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Water Temperature for Different Teas

Now that I finally have an accurate thermometer for measuring water temperature for teas, I am wondering what water temperature or range do you start with for basic kinds of tea (oolong, green, and white – I know black and herbals are boiling or just below it). I know that sometimes you have to adjust the temperature by trial and error to find the best one for any given particular tea. But I am just looking for a starting place. The numbers I’m finding on the web are all over the place (esp. for oolongs). Thanks ya’ll.

8 Replies
Cofftea said

Not all types of tea are created equal. I’m not sure if it’s true of other types of teas from other regions, but Japanese greens have unique temps (as well as leaf amounts and water volume. Den’s Tea has great pamphlet they give you w/ their sampler, here are the temps:
Premium Gyokuro: 140 (degrees F)
Premium Sencha, Sencha, Premium Fukamushi-Sencha, Gyokuro: 160
Fukamush-Sencha, Mecha, Guricha: 180
Bancha, Gen mai cha, Houjicha: Boiling (Although after reading that boiling water shoots the health benefits in the tea cup I think I’ll go just barely below boiling ~205-210.)

This is not; however and unfortunately, a compelte list of Japanese greens. I know Kukicha is one the pamphlet is missing so check www.densetea.com for steeping parameters on other Japanese greens.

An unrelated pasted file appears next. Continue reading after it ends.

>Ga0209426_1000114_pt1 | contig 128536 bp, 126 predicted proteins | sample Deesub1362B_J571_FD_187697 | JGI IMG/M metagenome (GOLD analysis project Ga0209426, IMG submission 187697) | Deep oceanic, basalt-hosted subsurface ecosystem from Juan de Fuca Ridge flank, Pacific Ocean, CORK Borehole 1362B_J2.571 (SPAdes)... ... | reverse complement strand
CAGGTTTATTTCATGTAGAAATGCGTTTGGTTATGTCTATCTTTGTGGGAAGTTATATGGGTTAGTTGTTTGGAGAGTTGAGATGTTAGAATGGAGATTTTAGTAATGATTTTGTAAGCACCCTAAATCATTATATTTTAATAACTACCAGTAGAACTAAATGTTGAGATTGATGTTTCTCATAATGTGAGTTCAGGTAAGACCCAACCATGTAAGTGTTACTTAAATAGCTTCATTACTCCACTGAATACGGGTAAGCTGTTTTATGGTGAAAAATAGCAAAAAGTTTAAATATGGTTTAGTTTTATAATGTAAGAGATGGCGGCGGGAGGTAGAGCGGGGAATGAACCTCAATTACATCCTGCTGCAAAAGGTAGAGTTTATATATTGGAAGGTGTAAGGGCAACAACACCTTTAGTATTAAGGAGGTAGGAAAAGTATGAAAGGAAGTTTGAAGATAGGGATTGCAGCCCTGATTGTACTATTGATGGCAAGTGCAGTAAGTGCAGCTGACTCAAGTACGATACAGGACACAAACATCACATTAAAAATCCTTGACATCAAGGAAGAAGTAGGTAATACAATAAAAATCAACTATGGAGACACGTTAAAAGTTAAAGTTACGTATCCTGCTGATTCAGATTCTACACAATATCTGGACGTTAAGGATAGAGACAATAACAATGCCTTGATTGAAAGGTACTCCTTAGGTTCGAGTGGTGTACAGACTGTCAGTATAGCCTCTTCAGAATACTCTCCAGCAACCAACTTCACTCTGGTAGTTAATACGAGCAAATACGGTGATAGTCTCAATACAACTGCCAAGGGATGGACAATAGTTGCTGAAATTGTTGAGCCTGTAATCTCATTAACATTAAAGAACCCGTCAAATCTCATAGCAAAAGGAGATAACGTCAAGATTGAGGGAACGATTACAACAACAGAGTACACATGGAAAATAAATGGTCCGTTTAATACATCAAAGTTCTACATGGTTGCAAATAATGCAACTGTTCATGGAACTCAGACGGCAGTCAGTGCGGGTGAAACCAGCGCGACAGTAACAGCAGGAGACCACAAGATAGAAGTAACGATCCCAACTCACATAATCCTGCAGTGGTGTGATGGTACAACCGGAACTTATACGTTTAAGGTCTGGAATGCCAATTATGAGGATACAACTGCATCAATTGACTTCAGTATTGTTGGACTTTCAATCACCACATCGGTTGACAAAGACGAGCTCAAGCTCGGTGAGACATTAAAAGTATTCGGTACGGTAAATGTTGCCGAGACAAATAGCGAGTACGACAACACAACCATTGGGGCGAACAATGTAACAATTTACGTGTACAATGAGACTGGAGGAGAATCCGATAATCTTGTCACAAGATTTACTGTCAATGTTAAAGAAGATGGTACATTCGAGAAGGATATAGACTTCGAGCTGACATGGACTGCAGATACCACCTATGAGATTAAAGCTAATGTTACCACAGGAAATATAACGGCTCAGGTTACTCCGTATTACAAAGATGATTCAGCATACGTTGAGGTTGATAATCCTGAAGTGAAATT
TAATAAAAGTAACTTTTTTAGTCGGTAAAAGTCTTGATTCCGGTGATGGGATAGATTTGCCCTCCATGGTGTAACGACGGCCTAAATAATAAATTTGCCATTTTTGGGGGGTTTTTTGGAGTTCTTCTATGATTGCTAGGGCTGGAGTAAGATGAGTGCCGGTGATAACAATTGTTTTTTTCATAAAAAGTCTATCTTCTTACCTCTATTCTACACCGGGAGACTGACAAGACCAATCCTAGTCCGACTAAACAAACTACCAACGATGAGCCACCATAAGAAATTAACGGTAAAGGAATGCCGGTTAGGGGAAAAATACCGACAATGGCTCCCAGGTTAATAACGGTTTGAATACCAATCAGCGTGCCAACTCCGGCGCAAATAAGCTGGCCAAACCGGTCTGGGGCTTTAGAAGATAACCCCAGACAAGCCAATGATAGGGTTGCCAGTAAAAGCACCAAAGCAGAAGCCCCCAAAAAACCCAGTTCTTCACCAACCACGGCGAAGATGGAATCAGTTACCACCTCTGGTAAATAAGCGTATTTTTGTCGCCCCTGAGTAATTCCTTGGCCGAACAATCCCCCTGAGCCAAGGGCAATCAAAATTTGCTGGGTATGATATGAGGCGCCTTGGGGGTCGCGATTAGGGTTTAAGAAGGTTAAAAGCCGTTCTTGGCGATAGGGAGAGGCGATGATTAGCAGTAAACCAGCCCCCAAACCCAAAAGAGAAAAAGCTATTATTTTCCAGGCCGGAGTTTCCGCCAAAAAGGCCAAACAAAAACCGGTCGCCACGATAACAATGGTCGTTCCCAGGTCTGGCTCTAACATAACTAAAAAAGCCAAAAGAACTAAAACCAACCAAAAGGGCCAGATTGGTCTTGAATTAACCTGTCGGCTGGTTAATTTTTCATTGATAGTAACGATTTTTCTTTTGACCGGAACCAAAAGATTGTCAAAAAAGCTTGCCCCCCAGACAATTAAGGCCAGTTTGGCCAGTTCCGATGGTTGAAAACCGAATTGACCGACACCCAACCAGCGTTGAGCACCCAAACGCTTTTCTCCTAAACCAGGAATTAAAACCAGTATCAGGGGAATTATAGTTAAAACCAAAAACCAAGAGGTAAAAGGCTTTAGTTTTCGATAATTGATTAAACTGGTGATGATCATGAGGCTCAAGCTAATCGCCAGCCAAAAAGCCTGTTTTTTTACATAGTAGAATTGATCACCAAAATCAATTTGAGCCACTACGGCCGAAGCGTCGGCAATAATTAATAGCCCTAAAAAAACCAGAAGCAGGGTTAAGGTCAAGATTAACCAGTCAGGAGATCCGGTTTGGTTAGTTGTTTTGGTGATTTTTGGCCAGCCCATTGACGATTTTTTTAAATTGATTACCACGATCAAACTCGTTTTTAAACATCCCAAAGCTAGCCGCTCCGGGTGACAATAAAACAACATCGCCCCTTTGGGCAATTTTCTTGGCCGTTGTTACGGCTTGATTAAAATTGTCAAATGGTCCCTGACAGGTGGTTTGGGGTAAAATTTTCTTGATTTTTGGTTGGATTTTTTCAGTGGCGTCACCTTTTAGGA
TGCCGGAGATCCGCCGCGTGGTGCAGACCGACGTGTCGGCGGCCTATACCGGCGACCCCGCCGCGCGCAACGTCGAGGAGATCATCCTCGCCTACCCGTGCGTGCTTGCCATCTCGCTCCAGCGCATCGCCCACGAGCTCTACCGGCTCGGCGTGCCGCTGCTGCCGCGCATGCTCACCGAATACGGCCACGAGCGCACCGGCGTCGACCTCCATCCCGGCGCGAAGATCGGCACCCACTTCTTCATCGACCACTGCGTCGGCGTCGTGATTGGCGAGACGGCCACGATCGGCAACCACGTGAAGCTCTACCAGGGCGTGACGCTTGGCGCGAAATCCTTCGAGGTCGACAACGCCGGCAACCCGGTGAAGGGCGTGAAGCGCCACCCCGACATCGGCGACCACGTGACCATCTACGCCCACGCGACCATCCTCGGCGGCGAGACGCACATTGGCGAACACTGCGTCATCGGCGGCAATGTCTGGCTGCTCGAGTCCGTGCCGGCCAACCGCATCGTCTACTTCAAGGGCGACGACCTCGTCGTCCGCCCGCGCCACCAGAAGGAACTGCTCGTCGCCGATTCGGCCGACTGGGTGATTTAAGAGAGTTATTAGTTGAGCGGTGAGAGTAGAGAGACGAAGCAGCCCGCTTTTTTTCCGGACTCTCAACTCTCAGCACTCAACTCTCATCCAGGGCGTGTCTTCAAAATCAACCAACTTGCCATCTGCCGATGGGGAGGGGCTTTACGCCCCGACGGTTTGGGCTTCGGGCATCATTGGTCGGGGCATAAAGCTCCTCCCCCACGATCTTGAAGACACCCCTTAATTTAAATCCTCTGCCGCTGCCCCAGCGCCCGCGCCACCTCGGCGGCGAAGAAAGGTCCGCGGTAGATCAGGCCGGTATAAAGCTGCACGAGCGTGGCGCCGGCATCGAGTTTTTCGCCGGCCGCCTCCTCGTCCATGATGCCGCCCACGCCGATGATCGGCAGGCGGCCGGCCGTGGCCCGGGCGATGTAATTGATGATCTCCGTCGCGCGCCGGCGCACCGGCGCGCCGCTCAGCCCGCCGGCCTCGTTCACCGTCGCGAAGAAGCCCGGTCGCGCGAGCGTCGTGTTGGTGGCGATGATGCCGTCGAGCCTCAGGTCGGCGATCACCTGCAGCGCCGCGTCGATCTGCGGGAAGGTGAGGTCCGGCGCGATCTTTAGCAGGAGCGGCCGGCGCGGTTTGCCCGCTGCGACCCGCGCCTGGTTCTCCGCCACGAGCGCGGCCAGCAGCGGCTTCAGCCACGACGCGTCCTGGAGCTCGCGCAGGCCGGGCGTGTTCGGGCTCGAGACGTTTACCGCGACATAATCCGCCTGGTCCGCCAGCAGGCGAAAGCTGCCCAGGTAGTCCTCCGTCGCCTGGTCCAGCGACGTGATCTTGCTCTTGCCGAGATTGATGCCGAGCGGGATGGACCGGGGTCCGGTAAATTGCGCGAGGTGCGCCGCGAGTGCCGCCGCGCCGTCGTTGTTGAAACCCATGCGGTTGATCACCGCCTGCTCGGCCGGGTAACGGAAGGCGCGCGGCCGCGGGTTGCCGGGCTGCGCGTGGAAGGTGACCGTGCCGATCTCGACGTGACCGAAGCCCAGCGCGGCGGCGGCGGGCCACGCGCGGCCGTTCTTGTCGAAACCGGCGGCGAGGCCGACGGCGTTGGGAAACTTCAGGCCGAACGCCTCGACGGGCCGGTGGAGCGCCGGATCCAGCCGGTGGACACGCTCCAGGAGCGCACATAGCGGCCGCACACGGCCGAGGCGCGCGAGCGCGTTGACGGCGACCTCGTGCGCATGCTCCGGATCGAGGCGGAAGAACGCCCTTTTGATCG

P.S. Does anyone know how to put the degree symbol in posts?

Thanks Cofftea. Japanese teas seem to be your fav? Matcha is Japanese, right?

Cofftea said

Matcha is definitely Japanese:) Matcha is my favorite, and I suspect always will be- largely in part to drinking it from a bowl lol. Japanese greens right now are my complusion, I think that’s a better word than favorite. It all started w/ Den’s. I ordered my matcha set from them expecting nothing more, but then I found out that each sub category of Japanese greens are steeped differently, now I’m completely obsessed w/ learning everything I can about how each tea is prepared in their native regions.

I always love those small burst of passion to know more about a particular subject.

DavidT said

Cofftea, if you hit start and click on run (assuming you’re on windows, that is) and type charmap. All the little weird symbols can be found there. Or just copy and paste: °

Cofftea, you can use the HTML entity for degree.

° will produce °

140°F will produce 140°F.

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Alicia said

Being new to this site I did note the temperature postings for some teas. I was almost terrified that my budding addiction was nothing more than a blossoming faux pas in the universe of teas! My tea lab consists of a simple strainer, sauce pot and stove… I flip on the burner and wait for the pot to start tap-dancing, not boiling, with the leaves safely swirling in the strainer perched atop the pot.

When away from the lair, I tote about my Libre tea glass which is always a crowd pleaser. Fantastic portable aquarium for viewing the lifespan of flowering teas.

I see I shall have to proceed down a more scientific path! :)

I’m on the scientific path! Come walk with me, Alicia.

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